Talking about the market maturity in the AI and analytics landscape in India, Sethuraman said there are similarities in terms of spectrum, which clients are displaying with respect to using data and analytics for driving businesses. “We are seeing something similar in India as well, just like what we see in the US,” he added, and said that they will fine-tune it with every market and are confident there will be traction in the coming months.

Sharing the strategy for the India expansion, LatentView said it would be working with large multinationals (Unilever, Procter & Gamble, Coke, etc) and MNCs that have back offices in the country and are looking at India as a market. “India is a big market, and they will want to leverage the power of data analytics to address the Indian market itself,” he added. Further, he said that they would also be exploring global capability centres (GCCs) of large multinationals that need not necessarily have an India business, but do have a back office to serve the global business.

However, LatentView said that it is not keen on MSMEs and SMEs as it depends on the propensity to spend. “We always look at whether we can actually be involved in a substantial initiative because, at the end of the day, sales and business are going to be similar,” said Sethuraman.

Revenue by AI & analytics 

Previously, LatentView chief Rajan Sethuraman had told Analytics India Magazine that about 10-15 per cent of the revenue comes from its analytics consulting business. Meanwhile, 25 per cent of its revenue comes from data engineering, data platforms and architecture, and deploying data solutions. Overall, these two areas make up for about 40 per cent.

The remaining 60 per cent of the revenue comes from prescriptive and predictive analytics, aka ‘look ahead’ services (20 per cent), alongside diagnostic and descriptive analytics, aka ‘look back’– which contributes about 40 per cent of their revenue.

Revenue by AI analytics

Revenue by AI analytics

Growth way forward 

In the coming quarters, LatentView said they would continue doubling down on the addressable organic growth and focus on inorganic growth and m&a. For the inorganic growth side of things, the company has collaborated with a mid-sized investment bank, which specialises in cross-border acquisitions, alongside a startup helping them identify potential targets – more towards the advisory side of things.

As a marketer, I am obsessed with customer experience. And the underlying challenges of CX remain the same across all organizations: How do we provide experiences that transcend the transactional? How do we put ourselves in the shoes of our customers and prospects?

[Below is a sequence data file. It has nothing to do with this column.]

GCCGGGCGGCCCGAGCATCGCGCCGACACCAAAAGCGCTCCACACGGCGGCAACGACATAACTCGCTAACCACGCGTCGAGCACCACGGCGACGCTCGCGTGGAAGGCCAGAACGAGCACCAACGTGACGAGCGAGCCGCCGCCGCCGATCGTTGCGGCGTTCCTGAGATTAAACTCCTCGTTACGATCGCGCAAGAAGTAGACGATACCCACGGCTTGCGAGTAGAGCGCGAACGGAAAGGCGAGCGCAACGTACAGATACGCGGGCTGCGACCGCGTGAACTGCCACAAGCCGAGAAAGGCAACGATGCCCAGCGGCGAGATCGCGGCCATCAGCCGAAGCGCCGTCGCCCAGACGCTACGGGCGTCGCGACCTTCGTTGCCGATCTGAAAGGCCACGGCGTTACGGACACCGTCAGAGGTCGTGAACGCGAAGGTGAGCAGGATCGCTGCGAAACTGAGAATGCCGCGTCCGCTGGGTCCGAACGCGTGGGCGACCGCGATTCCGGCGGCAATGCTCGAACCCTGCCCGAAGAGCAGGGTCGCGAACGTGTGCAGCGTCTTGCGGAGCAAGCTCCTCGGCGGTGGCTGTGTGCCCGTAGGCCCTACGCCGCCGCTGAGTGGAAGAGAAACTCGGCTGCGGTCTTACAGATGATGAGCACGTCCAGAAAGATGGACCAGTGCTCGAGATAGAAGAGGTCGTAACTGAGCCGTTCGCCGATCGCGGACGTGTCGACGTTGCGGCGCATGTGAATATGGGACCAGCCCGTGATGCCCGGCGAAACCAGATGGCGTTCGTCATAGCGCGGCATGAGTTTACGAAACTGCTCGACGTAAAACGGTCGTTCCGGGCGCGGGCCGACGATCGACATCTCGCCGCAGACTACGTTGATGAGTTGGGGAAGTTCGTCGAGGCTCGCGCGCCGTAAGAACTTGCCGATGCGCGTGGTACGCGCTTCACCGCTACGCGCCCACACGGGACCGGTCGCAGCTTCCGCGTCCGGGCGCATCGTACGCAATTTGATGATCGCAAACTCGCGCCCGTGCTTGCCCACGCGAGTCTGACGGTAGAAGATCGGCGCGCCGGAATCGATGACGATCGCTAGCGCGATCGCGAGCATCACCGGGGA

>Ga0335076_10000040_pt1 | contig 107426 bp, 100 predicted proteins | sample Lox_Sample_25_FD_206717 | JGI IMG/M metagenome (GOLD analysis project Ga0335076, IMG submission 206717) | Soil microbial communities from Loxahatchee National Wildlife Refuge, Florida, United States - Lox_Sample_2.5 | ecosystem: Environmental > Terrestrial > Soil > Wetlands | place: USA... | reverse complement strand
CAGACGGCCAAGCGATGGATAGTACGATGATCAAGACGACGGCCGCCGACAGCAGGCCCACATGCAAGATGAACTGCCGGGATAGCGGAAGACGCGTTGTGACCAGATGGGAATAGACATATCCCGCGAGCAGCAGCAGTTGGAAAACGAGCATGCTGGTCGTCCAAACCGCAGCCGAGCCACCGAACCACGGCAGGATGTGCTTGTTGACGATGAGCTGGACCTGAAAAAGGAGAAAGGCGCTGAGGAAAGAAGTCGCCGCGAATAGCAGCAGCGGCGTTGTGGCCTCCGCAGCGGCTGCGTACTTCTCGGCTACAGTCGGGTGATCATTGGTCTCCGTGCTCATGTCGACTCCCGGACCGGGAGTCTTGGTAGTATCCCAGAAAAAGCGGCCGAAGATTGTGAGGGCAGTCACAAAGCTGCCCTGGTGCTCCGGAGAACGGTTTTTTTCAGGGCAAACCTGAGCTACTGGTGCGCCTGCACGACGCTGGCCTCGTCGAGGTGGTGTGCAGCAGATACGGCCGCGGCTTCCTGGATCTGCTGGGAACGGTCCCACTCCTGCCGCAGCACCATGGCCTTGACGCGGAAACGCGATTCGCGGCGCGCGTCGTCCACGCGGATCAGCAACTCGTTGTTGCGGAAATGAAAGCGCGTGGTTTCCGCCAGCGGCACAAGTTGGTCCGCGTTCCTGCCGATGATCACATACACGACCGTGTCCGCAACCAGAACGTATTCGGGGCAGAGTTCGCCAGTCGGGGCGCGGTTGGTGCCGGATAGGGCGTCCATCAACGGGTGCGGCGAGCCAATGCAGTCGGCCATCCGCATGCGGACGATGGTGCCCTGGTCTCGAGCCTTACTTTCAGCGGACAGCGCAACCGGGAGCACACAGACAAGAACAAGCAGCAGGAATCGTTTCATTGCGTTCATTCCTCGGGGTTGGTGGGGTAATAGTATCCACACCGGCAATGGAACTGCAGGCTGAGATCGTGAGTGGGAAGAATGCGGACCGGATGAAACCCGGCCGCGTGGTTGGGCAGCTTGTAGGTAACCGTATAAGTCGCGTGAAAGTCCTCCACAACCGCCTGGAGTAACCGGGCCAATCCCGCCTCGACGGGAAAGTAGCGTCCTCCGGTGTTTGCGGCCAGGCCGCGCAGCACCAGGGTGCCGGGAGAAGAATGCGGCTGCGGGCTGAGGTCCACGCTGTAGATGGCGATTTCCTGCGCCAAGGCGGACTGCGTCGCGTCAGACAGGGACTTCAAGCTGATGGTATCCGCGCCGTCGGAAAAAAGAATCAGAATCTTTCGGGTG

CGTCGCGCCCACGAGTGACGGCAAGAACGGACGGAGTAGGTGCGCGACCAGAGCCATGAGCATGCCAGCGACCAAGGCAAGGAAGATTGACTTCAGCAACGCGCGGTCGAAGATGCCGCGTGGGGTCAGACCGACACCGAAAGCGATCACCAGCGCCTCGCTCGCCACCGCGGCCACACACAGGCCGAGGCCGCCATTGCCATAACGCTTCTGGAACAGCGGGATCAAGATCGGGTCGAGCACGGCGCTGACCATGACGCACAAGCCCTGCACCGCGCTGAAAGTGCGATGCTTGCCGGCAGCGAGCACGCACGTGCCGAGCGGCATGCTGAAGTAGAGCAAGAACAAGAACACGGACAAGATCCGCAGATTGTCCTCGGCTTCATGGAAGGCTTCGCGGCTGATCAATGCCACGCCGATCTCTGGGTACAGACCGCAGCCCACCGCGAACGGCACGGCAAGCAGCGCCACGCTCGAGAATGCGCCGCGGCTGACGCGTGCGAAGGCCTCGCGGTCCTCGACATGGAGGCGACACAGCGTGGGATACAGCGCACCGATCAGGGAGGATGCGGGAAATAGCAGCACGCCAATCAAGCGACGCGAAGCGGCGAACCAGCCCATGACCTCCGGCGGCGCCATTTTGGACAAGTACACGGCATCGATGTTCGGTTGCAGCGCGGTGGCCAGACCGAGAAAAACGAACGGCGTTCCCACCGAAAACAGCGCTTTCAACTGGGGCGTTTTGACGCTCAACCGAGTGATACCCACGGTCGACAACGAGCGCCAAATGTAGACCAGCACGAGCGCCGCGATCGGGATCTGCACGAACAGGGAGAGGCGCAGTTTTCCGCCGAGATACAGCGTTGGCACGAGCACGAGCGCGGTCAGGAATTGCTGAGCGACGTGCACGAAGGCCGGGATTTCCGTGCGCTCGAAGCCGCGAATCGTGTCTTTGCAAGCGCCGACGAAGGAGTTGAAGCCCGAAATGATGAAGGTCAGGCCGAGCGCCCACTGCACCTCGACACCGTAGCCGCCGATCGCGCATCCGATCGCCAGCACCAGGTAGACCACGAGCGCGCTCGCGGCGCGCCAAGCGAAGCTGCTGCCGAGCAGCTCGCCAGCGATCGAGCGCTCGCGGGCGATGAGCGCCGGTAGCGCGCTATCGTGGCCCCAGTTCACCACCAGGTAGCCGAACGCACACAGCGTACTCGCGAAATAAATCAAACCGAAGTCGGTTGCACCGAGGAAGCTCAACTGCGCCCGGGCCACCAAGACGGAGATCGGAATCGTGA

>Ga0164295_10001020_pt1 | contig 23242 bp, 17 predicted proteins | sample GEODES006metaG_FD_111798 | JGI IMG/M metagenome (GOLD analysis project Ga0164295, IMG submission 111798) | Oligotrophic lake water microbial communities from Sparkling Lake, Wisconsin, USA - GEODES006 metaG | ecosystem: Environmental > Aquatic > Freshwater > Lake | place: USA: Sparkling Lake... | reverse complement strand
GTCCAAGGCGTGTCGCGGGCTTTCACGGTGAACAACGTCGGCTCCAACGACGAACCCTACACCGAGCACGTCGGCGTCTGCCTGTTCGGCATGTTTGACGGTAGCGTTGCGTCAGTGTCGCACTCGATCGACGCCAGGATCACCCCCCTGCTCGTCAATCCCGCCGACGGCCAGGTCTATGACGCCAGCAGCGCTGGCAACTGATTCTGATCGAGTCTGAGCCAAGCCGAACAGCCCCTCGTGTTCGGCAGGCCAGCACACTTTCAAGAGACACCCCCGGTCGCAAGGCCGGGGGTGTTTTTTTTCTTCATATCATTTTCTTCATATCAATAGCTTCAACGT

We’re in an interesting time between a global pandemic and an uncertain economic future. Yes, price matters (especially in a time of inflation), but experiences that are carefully considered and well crafted are tangible and timeless. They are the backbone of long-term loyalty and a catalyst for positive word of mouth. Customer behaviors and preferences have changed dramatically in the past two years; it is more important than ever for companies to put CX front and center.

At the highest level, CX is about brand perception. It’s how a company communicates and delivers on its stated mission and values. And there’s an element that’s essential for powering good experiences: data. Without data, it’s impossible for companies to deliver the highly personalized experiences that customers demand today. This is true whether in a marketing email or in the metaverse.

When it comes to data, there are three important things for companies to implement as part of any successful CX transformation initiative. These three musts for any digital-transformation leader—which formed part of a larger conversation that we tackled during LatentView’s recent analytics roundtable, “Achieving Next-Level CX in a Post-Pandemic World”—are:

  • Adopt a data-first culture
  • Prioritize data trust and security
  • Break down data silos

Adopt a Data-First Culture

Too often, data is viewed and leveraged at a tactical level only. Enterprises grab and use data for one-off campaigns and initiatives. Worse yet, if it’s unknown where specific data lives or how it can be used, it simply goes to waste. In order to truly achieve next-level CX, companies need to promote a data-first culture. This means baking data across the entire analytics value chain into a larger CX strategy. Data must serve as the connective tissue that brings together and balances out a company’s initiatives with the needs of its customers and employees.

A data-first culture must exist as a framework for organizations to be both customer- and employee-focused. According to Ashfaq Mohiuddin, vice president of data and analytics at Procore, a SaaS solution for construction management, companies that want to ensure a data-first culture must be able to answer three key questions: